Manure Piles before Homes in a French Village


Food - or rather the poor quality of it - was another item constantly on the mind of the doughboy, a source of jokes, grousing and ever-receding promise. Sometimes they struck lucky, as did 1st Lieutenant Donnelly, who had a delightfully authentic introduction to French cuisine, being served for his first breakfast in a comfortable house. But for the vast majority there never seemed to be enough to eat. All too often they were dished up a variant on what they feelingly called 'slum' or 'goldfish' - respectively a basic stew of infinite variety but little appeal, and canned salmon. Another staple was 'monkey meat' [peculiar tasting French canned beef from Madagascar]. When they were permitted to light fires - a rarity in the front lines -the soldiers would invariably add whatever ingredients they could lay their hands on to the 'monkey meat' to produce 'slum'. Soon after arriving in France Private Benjamin Dexter 'Heard a ruckus; a whole contingent came along. They had a stretcher with an imitation of a monkey. They had a sign, saying, "Be it resolved. When we get home again we will petition Congress to enact laws to the effect that in future wars troops won't have to eat his ancestors." '

The average doughboy was generally much fitter, healthier, younger, better fed and paid rather more than either his Allied comrades-in-arms or his German enemy. In fact a doughboy's rations were - in theory -the best enjoyed by any soldier in the conflict.t0 The American garrison ration of the time, if issued in its entirety, had a total fuel value of 4,1OO-4,2OO calories; the British was 3,000-3,600; the French 3,400. . .

Statistics cut little ice with the typical doughboy, whose experience of rations could be very poor indeed:

Sharing a Meal
To read the official reports of the Army Quartermaster after the war, one would think that we had lived high on the hog. This was relatively true in the rear areas but not in the combat zone. We had two meals a day, most of the time. The ration was supposed to be canned meat, hard bread, beans, potatoes, dried fruit or jam, coffee, sugar, salt and pepper. Substitute items were canned tomatoes, canned salmon, powdered eggs and corn syrup [...J For weeks we had only substitute items instead of the regular ration; even bread was scarce and the coffee was lukewarm stop by the time it came to us. Most of the time we had canned salmon and canned tomatoes with coffee. I became so sick of salmon [... j that it was years after the war before I could eat any. As for the eggs, out of respect for the innocent and patriotic hens who did their best for the war effort, I refrain from commenting on the terrible transformation to which their eggs were subjected before they came to us. . .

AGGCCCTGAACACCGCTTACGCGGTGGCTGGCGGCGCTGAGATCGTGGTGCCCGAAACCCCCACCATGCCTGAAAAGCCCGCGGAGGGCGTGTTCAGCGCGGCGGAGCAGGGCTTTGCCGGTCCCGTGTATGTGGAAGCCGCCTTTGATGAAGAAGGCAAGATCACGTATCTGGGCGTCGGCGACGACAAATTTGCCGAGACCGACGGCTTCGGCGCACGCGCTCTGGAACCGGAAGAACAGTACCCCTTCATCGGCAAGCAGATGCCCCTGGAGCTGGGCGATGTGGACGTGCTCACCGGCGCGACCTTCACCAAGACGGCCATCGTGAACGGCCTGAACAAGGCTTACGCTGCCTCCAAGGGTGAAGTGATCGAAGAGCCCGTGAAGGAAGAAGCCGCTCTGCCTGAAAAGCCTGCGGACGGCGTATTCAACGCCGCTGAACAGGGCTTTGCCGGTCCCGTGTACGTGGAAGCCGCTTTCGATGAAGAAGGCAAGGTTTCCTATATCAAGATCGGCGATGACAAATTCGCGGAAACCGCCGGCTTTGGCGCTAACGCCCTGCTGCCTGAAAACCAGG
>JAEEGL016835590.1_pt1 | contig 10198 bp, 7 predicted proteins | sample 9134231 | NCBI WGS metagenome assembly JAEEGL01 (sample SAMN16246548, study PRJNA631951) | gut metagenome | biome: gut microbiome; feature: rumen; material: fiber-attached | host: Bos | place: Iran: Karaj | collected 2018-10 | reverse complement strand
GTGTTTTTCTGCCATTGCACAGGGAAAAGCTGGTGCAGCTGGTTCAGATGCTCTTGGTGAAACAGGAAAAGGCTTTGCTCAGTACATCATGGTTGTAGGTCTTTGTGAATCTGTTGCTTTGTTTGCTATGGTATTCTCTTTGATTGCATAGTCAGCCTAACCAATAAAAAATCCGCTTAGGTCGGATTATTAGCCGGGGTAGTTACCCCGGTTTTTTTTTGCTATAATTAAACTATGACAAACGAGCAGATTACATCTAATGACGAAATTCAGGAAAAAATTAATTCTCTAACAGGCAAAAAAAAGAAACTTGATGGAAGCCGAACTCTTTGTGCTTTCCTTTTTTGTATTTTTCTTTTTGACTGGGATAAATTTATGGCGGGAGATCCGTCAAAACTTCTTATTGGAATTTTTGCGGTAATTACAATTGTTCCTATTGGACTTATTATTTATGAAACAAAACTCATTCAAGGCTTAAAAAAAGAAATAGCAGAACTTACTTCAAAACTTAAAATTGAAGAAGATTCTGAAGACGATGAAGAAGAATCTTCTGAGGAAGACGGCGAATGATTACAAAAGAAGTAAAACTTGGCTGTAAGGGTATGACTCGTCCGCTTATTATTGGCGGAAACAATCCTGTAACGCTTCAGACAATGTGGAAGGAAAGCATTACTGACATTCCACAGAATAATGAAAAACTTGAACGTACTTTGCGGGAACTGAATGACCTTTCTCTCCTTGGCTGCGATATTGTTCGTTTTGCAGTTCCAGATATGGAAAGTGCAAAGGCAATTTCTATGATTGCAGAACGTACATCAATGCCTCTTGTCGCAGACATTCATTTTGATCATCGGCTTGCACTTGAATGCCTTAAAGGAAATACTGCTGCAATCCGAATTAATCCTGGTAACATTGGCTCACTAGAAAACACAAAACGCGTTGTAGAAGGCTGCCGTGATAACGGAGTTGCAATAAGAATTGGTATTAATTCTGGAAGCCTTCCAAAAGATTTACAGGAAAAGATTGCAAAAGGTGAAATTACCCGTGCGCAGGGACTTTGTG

Click here to visit our Doughboy Cookbook with recipes for Slum and Goldfish Loaf

Nutritious and thirst-quenching [tomato juice issue] may have been, but doughboys often longed for something rather more potent. US soldiers were officially permitted to buy 'light wines' and beer but other fortifying drinks, such as champagne, whisky and brandy, were banned, and any establishment where such spirits were sold was off-limits. Of course this semi-Prohibition was vigorously challenged whenever possible and despite Pershing's pretence that there was 'comparatively little drinking in our armies and what there was decreased noticeably after the prohibition of strong drink', the doughboys did their fair share of boozing. Indeed, many of them abandoned their old teetotal ways for the pleasures of the bottle - any bottle. Charles Donnelly, then twenty-one, had been teatotal all his life before landing in France but within his first week he 'soon got acquainted with a local drink called vermouth et cassis which was rather sweet and gave no hint that it was alcoholic until a few had been drowned; then it had a sneaky way of letting you know that you should have stopped before you took the last one or two.'

Two Doughboys have a Beverage Opportunity

A couple of weeks later [Donnelly] was sampling champagne and 'learned that night that champagne will give one the worst hangover of any alcoholic drink, except perhaps absinthe'.